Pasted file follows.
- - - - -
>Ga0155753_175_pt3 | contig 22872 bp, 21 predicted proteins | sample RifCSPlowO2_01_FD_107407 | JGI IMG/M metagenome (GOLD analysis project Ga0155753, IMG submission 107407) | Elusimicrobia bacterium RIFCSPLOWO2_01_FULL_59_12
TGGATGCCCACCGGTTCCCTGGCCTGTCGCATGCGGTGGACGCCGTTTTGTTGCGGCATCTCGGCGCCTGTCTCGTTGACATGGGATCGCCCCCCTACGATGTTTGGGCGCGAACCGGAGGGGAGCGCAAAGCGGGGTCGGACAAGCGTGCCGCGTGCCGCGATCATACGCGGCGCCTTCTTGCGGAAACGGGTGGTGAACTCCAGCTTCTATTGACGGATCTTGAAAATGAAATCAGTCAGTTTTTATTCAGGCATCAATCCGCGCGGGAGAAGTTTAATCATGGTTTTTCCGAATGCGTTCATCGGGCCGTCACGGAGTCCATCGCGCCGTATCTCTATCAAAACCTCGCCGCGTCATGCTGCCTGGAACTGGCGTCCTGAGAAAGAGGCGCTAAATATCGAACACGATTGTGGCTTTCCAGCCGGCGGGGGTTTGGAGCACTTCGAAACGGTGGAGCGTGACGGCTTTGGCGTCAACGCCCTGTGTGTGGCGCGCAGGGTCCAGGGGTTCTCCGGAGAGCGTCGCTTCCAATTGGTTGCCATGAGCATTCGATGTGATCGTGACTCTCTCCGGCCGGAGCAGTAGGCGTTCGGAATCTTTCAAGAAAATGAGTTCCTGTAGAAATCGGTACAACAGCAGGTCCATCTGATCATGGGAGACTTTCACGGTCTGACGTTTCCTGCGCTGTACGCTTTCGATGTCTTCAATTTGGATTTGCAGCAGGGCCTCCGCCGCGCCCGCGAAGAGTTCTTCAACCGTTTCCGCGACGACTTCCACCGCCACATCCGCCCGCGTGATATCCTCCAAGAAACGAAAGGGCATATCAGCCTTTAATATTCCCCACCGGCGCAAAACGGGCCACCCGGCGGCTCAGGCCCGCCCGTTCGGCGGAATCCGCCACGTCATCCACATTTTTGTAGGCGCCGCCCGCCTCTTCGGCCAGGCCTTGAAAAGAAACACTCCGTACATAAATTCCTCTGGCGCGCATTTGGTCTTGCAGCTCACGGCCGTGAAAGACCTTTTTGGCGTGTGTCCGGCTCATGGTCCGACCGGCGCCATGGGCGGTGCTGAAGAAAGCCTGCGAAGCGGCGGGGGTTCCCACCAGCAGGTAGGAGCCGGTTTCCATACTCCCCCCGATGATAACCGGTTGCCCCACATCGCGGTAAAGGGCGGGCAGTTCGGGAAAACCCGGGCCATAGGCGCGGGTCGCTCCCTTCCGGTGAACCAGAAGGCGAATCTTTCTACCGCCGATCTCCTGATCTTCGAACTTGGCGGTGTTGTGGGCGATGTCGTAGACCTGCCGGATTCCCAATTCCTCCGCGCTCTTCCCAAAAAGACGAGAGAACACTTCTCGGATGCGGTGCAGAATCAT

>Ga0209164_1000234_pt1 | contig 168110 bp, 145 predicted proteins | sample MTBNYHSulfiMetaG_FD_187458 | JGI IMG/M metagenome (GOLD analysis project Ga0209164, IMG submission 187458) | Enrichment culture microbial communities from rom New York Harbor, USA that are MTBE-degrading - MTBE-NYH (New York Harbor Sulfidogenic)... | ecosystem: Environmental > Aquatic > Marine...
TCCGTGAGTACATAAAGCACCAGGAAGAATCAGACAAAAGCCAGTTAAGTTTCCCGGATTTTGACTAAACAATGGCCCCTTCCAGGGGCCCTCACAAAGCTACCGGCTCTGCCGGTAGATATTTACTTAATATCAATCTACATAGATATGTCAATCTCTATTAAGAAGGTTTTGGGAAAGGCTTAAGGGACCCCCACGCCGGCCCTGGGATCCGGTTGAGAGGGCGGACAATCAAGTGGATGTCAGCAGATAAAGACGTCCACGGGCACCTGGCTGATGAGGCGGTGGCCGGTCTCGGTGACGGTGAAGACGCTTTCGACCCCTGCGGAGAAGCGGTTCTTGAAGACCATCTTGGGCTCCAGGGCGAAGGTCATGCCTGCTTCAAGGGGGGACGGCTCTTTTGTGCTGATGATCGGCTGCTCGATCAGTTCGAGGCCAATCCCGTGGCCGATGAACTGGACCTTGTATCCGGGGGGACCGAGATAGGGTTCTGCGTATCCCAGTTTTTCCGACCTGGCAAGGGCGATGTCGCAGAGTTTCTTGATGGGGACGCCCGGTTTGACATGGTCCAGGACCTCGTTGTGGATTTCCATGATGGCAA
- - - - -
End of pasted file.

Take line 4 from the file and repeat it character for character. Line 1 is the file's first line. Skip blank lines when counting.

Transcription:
TCCGTGAGTACATAAAGCACCAGGAAGAATCAGACAAAAGCCAGTTAAGTTTCCCGGATTTTGACTAAACAATGGCCCCTTCCAGGGGCCCTCACAAAGCTACCGGCTCTGCCGGTAGATATTTACTTAATATCAATCTACATAGATATGTCAATCTCTATTAAGAAGGTTTTGGGAAAGGCTTAAGGGACCCCCACGCCGGCCCTGGGATCCGGTTGAGAGGGCGGACAATCAAGTGGATGTCAGCAGATAAAGACGTCCACGGGCACCTGGCTGATGAGGCGGTGGCCGGTCTCGGTGACGGTGAAGACGCTTTCGACCCCTGCGGAGAAGCGGTTCTTGAAGACCATCTTGGGCTCCAGGGCGAAGGTCATGCCTGCTTCAAGGGGGGACGGCTCTTTTGTGCTGATGATCGGCTGCTCGATCAGTTCGAGGCCAATCCCGTGGCCGATGAACTGGACCTTGTATCCGGGGGGACCGAGATAGGGTTCTGCGTATCCCAGTTTTTCCGACCTGGCAAGGGCGATGTCGCAGAGTTTCTTGATGGGGACGCCCGGTTTGACATGGTCCAGGACCTCGTTGTGGATTTCCATGATGGCAA